Farmers offer support to Baylham

TODAY farmers around Suffolk and across the country were waiting anxiously for news of whether another devastating virus could hit their animals.While farmers in Surrey play a wait and see game to know whether foot and mouth will affect their herds, sheep and cattle farmers in Suffolk wait for news of bluetongue - the new deadly virus which has seen swathes of animals die across Europe.

TODAY farmers around Suffolk and across the country were waiting anxiously for news of whether another devastating virus could hit their animals.

While farmers in Surrey play a wait and see game to know whether foot and mouth will affect their herds, sheep and cattle farmers in Suffolk wait for news of bluetongue - the new deadly virus which has seen swathes of animals die across Europe.

Debbie, the highland cow at Baylham House Rare Breeds Farm, once one of their most popular beasts who would wait to be fed by visitors has become the focus of a massive investigation attracting media interest from across the world.

Fiona Kerr from Easton Farm Park said she felt very sorry for Richard and Ann Storer at Baylham House.

She said: “They care very deeply for all their animals, they are all like family pets and it must have been dreadful for them to have their highland cow put down.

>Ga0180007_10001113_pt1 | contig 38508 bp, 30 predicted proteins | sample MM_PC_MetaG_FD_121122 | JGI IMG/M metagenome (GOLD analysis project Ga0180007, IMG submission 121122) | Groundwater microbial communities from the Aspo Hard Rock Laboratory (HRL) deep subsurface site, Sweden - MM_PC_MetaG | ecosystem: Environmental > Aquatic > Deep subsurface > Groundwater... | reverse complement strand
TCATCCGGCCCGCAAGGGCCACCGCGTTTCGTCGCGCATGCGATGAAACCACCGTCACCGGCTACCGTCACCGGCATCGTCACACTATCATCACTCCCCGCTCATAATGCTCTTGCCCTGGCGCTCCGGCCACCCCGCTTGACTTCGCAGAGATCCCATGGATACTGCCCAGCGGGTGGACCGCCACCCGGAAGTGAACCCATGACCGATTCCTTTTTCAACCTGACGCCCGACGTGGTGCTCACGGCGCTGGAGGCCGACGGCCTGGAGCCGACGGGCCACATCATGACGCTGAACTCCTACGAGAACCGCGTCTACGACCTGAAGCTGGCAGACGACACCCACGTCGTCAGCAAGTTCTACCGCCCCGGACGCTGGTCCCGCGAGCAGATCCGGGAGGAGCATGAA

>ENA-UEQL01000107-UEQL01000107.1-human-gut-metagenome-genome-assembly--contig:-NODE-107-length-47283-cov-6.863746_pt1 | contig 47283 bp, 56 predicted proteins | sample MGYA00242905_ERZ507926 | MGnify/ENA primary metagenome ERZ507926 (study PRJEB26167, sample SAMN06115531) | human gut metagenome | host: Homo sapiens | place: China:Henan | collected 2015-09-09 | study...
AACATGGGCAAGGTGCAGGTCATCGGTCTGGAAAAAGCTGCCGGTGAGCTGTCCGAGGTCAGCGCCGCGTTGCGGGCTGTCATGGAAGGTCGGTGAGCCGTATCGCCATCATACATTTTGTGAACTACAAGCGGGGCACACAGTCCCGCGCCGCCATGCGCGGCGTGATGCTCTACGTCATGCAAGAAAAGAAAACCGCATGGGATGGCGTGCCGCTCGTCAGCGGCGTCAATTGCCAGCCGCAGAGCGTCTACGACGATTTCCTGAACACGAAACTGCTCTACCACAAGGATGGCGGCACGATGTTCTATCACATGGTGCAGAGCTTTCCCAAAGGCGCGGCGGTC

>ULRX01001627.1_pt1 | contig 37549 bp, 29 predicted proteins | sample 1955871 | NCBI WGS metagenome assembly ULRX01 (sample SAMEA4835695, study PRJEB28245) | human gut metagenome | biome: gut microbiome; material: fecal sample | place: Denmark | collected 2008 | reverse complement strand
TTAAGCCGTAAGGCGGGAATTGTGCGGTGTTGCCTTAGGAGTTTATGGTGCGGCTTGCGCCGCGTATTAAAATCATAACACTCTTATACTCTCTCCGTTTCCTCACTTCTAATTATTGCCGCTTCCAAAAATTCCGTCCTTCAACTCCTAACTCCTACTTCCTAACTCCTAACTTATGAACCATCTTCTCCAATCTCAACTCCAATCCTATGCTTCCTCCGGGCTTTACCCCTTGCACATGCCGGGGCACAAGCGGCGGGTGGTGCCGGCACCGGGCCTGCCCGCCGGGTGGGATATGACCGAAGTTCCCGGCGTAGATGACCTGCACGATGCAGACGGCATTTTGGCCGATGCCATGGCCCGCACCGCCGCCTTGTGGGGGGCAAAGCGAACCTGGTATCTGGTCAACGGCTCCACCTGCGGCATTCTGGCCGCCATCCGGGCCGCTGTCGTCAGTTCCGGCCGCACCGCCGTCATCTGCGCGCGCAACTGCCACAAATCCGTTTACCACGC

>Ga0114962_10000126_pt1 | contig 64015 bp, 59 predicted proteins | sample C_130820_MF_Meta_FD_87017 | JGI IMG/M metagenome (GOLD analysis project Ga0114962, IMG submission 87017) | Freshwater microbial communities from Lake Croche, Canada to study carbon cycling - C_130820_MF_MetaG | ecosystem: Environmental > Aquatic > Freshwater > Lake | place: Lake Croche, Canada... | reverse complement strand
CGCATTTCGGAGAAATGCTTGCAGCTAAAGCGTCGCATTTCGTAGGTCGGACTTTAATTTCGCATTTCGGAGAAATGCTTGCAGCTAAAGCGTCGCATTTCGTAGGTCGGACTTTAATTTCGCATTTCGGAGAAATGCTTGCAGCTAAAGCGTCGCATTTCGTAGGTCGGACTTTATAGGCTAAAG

“It must be devastating for them - but this is a disease that has been sitting on the other side of the North Sea for some time now and we had feared it would get across eventually.

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“I don't know how you can stop the midges. I know a lot of people will be hoping for a cold winter to kill them off.”

Tom Walne farms between Ipswich and Claydon, and said the bluetongue outbreak was very worrying - especially coming after the foot and mouth crisis.

He said: “What can you do to stop the midges? It's a real worry but there isn't much we can do except keep an eye on our stock.

“My red poll cattle are over at Nettlestead and that's very near Baylham. I can't bring them back anyway because of the foot and mouth restrictions.

“I'm really sorry that this has happened at Baylham because places like that are vital to educate young children about where there food comes from.

Mr Storer first noticed something wrong with Debbie on Monday, and feared it could be foot and mouth.

By Thursday there was relief that it was not the case, but on Friday it was revealed she had bluetongue a disease spread by midges that have blown over from the continent.

Professor Peter Mertens, of the Institute of Animal Health (IAH), who are carrying out the tests into other animals in the area said that the disease has spread rapidly across Europe during the last year and at the last count there had been 10,000 outbreaks across the north of the continent.

He said: “On the continent there will be millions of infected midges.

“If one blows over here it is likely that several did.

“Right now we are in a position where one animal is infected.

“We have no evidence of further transmission. If we are very lucky maybe it will stay like that.

“Having said that most cattle don't show any signs of the infection. We have to ask the question is this the only cow or are there more who have it?”

n. Are you concerned about the news? Write to Your Letters, Evening Star, 30 Lower Brook Street, Ipswich, IP4 1AN or email eveningstarletters@eveningstar.co.uk

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